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Enough walk talk; when’s the surgeon general gonna talk diet?

It is hard to figure out, as WBEZ’s Monica Eng points out in this excellent piece, why the surgeon general keeps talking about walking but skips conversation about the importance of changing our diets.

Dr. Vivek Hallagere Murthy, who became the 19th U.S. Surgeon General last December, was in Chicago last week to talk about children’s health, and as Eng notes, talked about nutrition for all of 24 seconds. Eng says he talked about other issues dealing with the health of our younger population and what seems to be his obsession, walking.

Earlier this month, you may remember, Murthy unveiled the  first comprehensive report on U.S. physical activity since 1996: Step It Up! The Surgeon General’s Call to Action to Promote Walking and Walkable Communities. In it he recommends everyone get 150 minutes of walking a week. He also talks about the importance of making communities safer and walkable.

I’m all for everyone getting up and moving. It does a lot of wonderful things: creates stronger bodies, combats stress, helps us sleep better.

But, as Eng points out, it is our diets that are wreaking havoc with our waistlines and our health. And it’s not like this is information that we’re just hearing. For more than a decade there has been strong evidence that what Americans eat is making them not only fatter, but sicker. One has to wonder if Murthy has read anything written by Dr. Robert Lustig, Gary Taubes, Nina Teicholz, and a host of others who have researched the problem so thoroughly and come up with the same conclusion: what we eat — namely carbohydrates, particularly the overly processed variety — is making us fat and sick.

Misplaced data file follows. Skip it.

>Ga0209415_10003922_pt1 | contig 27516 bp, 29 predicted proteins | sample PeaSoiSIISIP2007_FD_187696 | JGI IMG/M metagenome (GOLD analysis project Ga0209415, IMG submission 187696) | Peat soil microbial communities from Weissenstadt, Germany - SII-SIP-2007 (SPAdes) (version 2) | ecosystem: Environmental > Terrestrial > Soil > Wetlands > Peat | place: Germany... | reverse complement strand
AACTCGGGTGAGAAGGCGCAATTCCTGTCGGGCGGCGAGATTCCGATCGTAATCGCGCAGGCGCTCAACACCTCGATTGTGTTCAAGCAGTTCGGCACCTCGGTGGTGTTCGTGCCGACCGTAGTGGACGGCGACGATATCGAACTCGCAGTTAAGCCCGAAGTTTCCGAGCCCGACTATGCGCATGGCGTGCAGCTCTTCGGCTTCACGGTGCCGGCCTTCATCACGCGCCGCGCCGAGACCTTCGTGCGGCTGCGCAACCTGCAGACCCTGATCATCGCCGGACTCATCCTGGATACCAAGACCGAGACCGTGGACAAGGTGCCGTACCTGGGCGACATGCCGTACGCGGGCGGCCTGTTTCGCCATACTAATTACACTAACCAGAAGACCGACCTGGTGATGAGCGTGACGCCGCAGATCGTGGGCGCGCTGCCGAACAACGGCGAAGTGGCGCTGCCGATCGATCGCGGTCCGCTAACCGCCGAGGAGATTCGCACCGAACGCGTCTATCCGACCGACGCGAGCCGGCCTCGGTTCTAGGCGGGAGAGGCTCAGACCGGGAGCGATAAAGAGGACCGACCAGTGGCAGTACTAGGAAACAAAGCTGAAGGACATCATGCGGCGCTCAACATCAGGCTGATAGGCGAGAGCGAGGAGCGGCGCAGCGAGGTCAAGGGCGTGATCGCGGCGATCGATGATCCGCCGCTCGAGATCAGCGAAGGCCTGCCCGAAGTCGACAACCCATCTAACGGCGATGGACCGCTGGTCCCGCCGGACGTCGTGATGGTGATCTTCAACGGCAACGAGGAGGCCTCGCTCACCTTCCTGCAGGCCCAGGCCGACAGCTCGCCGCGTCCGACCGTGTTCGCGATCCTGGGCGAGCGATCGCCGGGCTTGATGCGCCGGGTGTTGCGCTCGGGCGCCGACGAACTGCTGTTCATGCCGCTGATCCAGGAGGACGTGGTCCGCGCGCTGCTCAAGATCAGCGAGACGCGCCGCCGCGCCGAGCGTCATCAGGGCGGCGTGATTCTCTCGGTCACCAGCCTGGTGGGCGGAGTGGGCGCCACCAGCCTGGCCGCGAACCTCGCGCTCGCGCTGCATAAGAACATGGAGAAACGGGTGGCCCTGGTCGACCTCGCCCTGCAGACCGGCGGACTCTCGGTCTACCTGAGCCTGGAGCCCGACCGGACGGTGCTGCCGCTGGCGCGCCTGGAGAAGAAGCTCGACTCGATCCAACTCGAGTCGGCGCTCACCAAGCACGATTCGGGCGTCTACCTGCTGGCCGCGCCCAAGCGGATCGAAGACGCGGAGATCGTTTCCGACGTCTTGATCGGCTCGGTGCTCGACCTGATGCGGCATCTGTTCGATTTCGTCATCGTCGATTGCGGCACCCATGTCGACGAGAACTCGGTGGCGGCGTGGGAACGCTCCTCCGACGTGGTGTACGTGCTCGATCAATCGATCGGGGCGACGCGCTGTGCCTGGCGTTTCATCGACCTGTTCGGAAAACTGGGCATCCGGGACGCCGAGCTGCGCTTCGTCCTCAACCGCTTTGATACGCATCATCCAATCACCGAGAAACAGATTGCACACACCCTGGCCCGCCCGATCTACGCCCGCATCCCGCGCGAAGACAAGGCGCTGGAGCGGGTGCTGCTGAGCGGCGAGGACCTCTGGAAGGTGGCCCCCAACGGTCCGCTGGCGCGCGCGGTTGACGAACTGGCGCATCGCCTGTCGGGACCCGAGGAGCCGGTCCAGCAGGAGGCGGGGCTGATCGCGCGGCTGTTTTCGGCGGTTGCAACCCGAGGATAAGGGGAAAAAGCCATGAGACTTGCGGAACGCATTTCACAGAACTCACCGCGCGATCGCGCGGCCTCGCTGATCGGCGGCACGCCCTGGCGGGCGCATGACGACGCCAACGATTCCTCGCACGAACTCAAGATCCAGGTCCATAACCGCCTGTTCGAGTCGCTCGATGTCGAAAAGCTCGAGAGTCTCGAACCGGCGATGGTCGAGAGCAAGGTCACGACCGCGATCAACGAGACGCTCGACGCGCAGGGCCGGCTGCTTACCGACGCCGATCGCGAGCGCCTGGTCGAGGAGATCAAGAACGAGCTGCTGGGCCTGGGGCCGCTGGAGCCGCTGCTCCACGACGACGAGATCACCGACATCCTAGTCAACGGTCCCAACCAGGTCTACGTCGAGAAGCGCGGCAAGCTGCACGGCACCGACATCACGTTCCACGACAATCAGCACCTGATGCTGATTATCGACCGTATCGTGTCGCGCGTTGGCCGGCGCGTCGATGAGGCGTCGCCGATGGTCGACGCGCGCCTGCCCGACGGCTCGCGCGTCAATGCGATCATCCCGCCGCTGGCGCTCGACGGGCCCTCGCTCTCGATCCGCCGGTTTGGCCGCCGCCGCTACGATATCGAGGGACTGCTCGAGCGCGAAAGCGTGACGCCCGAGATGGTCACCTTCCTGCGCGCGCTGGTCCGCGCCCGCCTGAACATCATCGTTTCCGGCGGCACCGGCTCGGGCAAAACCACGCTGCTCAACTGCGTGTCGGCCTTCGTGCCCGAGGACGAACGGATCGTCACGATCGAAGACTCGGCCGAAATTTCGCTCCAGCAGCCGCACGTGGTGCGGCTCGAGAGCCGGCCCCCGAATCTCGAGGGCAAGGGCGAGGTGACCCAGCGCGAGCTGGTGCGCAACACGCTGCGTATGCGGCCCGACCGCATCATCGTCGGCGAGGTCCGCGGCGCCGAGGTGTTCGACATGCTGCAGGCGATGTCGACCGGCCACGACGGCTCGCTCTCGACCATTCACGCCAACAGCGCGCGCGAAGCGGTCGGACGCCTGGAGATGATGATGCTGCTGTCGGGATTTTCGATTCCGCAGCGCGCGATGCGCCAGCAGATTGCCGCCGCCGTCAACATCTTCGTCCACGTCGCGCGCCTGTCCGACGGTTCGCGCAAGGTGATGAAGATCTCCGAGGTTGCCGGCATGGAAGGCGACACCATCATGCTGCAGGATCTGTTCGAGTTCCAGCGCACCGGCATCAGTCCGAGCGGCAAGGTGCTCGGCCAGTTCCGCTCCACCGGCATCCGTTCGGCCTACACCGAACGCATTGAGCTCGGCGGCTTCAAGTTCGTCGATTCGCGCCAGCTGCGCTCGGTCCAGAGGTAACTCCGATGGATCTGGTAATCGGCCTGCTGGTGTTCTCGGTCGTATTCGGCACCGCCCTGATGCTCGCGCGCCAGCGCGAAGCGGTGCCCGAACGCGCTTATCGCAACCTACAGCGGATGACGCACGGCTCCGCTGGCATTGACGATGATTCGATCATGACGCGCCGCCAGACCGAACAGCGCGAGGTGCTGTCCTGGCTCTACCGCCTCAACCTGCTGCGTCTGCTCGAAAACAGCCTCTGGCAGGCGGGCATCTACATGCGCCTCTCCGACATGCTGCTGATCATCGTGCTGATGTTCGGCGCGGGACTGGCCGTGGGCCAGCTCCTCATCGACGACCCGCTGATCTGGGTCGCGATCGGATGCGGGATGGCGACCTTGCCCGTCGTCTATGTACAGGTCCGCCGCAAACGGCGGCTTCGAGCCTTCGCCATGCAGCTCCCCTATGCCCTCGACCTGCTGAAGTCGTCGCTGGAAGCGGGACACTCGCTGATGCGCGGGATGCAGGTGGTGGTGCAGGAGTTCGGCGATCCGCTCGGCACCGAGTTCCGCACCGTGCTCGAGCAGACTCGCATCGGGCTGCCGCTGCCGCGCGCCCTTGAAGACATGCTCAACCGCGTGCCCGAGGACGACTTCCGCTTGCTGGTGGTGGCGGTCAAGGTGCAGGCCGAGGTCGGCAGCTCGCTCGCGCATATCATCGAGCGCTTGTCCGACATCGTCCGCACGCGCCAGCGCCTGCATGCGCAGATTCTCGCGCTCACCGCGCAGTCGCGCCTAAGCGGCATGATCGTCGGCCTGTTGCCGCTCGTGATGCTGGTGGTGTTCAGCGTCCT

And exercise, though great for the reasons I mention above, is not the answer. As Margo Wootan, director of nutrition for the Center for Science in the Public Interest, candidly says in the excellent documentary “Fed Up”: “We are not going to exercise our way out of this obesity problem.”

I think  it is downright troubling that our current surgeon general has put the focus on exercise. That’s what the food industry would like us to think: oh, if we’d only exercise enough we’d be thinner and healthier. Why, oh why, is he spreading the same message?

I’d strongly suggest that Murthy watch “Fed Up” and follow the stories that unfold in the 2014 documentary. The situations of three real children are interwoven in it. These kids are running, swimming, and doing Murthy’s favorite, walking, and yet as we see in “Fed Up,” they are getting nowhere. I found it heartbreaking to see how hard these kids are trying to bring their weight down, following the tired (and wrong) mantra to eat less/exercise more. (I may be sounding like a broken record, but I will say this yet again: If this really was the solution, why then are two-thirds of Americans either overweight or obese?)

In “Fed Up,” science journalist — and my personal hero — Gary Taubes is a little more blunt: “We’re blaming the willpower and the fortitude of these kids, and it’s a crime.”